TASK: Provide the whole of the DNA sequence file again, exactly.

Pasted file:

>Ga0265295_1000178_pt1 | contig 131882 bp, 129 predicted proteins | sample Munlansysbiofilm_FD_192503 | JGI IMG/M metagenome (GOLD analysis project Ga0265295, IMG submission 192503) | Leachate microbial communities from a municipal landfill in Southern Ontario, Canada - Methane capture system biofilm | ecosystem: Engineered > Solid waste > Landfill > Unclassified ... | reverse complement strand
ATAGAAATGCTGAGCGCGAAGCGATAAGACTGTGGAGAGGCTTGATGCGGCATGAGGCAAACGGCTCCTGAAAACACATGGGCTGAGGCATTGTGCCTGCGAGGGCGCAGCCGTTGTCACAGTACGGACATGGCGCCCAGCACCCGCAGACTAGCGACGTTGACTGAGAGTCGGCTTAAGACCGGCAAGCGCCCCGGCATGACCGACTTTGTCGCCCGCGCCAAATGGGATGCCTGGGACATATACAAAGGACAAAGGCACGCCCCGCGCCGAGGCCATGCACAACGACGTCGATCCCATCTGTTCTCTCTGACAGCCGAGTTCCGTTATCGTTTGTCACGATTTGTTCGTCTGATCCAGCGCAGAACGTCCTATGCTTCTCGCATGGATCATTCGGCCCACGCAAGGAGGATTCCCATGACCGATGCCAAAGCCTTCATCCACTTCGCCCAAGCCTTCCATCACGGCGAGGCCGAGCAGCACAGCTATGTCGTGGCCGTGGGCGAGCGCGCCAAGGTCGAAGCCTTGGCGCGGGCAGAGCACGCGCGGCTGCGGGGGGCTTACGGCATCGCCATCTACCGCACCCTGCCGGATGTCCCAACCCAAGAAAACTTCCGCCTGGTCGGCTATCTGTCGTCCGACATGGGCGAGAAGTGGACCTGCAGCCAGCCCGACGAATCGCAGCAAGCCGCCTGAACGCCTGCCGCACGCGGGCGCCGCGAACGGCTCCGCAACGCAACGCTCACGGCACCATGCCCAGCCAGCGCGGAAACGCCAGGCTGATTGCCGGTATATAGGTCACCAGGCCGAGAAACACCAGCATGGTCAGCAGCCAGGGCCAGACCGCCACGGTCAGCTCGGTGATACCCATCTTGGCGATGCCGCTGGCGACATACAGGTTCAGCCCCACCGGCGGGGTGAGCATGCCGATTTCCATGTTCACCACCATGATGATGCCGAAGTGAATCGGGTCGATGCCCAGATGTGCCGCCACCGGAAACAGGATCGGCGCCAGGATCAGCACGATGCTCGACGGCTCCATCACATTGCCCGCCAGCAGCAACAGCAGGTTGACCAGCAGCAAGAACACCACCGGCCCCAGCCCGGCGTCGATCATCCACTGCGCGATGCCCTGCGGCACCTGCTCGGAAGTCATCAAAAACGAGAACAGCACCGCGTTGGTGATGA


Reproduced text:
>Ga0265295_1000178_pt1 | contig 131882 bp, 129 predicted proteins | sample Munlansysbiofilm_FD_192503 | JGI IMG/M metagenome (GOLD analysis project Ga0265295, IMG submission 192503) | Leachate microbial communities from a municipal landfill in Southern Ontario, Canada - Methane capture system biofilm | ecosystem: Engineered > Solid waste > Landfill > Unclassified ... | reverse complement strand
ATAGAAATGCTGAGCGCGAAGCGATAAGACTGTGGAGAGGCTTGATGCGGCATGAGGCAAACGGCTCCTGAAAACACATGGGCTGAGGCATTGTGCCTGCGAGGGCGCAGCCGTTGTCACAGTACGGACATGGCGCCCAGCACCCGCAGACTAGCGACGTTGACTGAGAGTCGGCTTAAGACCGGCAAGCGCCCCGGCATGACCGACTTTGTCGCCCGCGCCAAATGGGATGCCTGGGACATATACAAAGGACAAAGGCACGCCCCGCGCCGAGGCCATGCACAACGACGTCGATCCCATCTGTTCTCTCTGACAGCCGAGTTCCGTTATCGTTTGTCACGATTTGTTCGTCTGATCCAGCGCAGAACGTCCTATGCTTCTCGCATGGATCATTCGGCCCACGCAAGGAGGATTCCCATGACCGATGCCAAAGCCTTCATCCACTTCGCCCAAGCCTTCCATCACGGCGAGGCCGAGCAGCACAGCTATGTCGTGGCCGTGGGCGAGCGCGCCAAGGTCGAAGCCTTGGCGCGGGCAGAGCACGCGCGGCTGCGGGGGGCTTACGGCATCGCCATCTACCGCACCCTGCCGGATGTCCCAACCCAAGAAAACTTCCGCCTGGTCGGCTATCTGTCGTCCGACATGGGCGAGAAGTGGACCTGCAGCCAGCCCGACGAATCGCAGCAAGCCGCCTGAACGCCTGCCGCACGCGGGCGCCGCGAACGGCTCCGCAACGCAACGCTCACGGCACCATGCCCAGCCAGCGCGGAAACGCCAGGCTGATTGCCGGTATATAGGTCACCAGGCCGAGAAACACCAGCATGGTCAGCAGCCAGGGCCAGACCGCCACGGTCAGCTCGGTGATACCCATCTTGGCGATGCCGCTGGCGACATACAGGTTCAGCCCCACCGGCGGGGTGAGCATGCCGATTTCCATGTTCACCACCATGATGATGCCGAAGTGAATCGGGTCGATGCCCAGATGTGCCGCCACCGGAAACAGGATCGGCGCCAGGATCAGCACGATGCTCGACGGCTCCATCACATTGCCCGCCAGCAGCAACAGCAGGTTGACCAGCAGCAAGAACACCACCGGCCCCAGCCCGGCGTCGATCATCCACTGCGCGATGCCCTGCGGCACCTGCTCGGAAGTCATCAAAAACGAGAACAGCACCGCGTTGGTGATGA